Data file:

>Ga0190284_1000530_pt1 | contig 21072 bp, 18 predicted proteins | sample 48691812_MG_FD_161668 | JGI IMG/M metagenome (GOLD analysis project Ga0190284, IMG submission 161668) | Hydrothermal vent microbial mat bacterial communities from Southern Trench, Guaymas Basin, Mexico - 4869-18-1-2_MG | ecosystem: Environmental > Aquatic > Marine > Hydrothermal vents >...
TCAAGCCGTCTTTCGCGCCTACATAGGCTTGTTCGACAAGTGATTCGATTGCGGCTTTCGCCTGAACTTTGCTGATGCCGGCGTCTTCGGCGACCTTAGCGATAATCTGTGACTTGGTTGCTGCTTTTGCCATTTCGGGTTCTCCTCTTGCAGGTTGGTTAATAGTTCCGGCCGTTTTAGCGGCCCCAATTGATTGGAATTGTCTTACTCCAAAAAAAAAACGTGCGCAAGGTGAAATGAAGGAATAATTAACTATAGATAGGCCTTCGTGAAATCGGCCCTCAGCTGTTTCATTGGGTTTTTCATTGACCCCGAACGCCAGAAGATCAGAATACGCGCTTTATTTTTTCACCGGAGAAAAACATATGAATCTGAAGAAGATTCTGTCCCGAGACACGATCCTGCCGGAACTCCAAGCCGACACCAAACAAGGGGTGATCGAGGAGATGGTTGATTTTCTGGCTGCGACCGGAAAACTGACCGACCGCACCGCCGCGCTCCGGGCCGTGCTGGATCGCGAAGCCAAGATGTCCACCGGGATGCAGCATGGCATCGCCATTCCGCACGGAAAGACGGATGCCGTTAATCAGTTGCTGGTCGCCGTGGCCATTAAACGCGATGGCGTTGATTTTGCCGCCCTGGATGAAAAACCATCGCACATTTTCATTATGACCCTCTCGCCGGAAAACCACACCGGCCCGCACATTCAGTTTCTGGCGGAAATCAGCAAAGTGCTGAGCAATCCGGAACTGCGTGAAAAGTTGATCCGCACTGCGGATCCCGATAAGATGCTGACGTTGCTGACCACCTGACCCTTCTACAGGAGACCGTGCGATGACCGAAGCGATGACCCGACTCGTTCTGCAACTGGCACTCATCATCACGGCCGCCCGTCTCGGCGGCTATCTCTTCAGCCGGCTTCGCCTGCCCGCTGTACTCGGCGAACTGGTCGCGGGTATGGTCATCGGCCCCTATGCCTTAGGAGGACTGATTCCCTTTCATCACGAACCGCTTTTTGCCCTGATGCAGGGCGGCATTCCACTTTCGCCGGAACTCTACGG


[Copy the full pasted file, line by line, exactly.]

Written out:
>Ga0190284_1000530_pt1 | contig 21072 bp, 18 predicted proteins | sample 48691812_MG_FD_161668 | JGI IMG/M metagenome (GOLD analysis project Ga0190284, IMG submission 161668) | Hydrothermal vent microbial mat bacterial communities from Southern Trench, Guaymas Basin, Mexico - 4869-18-1-2_MG | ecosystem: Environmental > Aquatic > Marine > Hydrothermal vents >...
TCAAGCCGTCTTTCGCGCCTACATAGGCTTGTTCGACAAGTGATTCGATTGCGGCTTTCGCCTGAACTTTGCTGATGCCGGCGTCTTCGGCGACCTTAGCGATAATCTGTGACTTGGTTGCTGCTTTTGCCATTTCGGGTTCTCCTCTTGCAGGTTGGTTAATAGTTCCGGCCGTTTTAGCGGCCCCAATTGATTGGAATTGTCTTACTCCAAAAAAAAAACGTGCGCAAGGTGAAATGAAGGAATAATTAACTATAGATAGGCCTTCGTGAAATCGGCCCTCAGCTGTTTCATTGGGTTTTTCATTGACCCCGAACGCCAGAAGATCAGAATACGCGCTTTATTTTTTCACCGGAGAAAAACATATGAATCTGAAGAAGATTCTGTCCCGAGACACGATCCTGCCGGAACTCCAAGCCGACACCAAACAAGGGGTGATCGAGGAGATGGTTGATTTTCTGGCTGCGACCGGAAAACTGACCGACCGCACCGCCGCGCTCCGGGCCGTGCTGGATCGCGAAGCCAAGATGTCCACCGGGATGCAGCATGGCATCGCCATTCCGCACGGAAAGACGGATGCCGTTAATCAGTTGCTGGTCGCCGTGGCCATTAAACGCGATGGCGTTGATTTTGCCGCCCTGGATGAAAAACCATCGCACATTTTCATTATGACCCTCTCGCCGGAAAACCACACCGGCCCGCACATTCAGTTTCTGGCGGAAATCAGCAAAGTGCTGAGCAATCCGGAACTGCGTGAAAAGTTGATCCGCACTGCGGATCCCGATAAGATGCTGACGTTGCTGACCACCTGACCCTTCTACAGGAGACCGTGCGATGACCGAAGCGATGACCCGACTCGTTCTGCAACTGGCACTCATCATCACGGCCGCCCGTCTCGGCGGCTATCTCTTCAGCCGGCTTCGCCTGCCCGCTGTACTCGGCGAACTGGTCGCGGGTATGGTCATCGGCCCCTATGCCTTAGGAGGACTGATTCCCTTTCATCACGAACCGCTTTTTGCCCTGATGCAGGGCGGCATTCCACTTTCGCCGGAACTCTACGG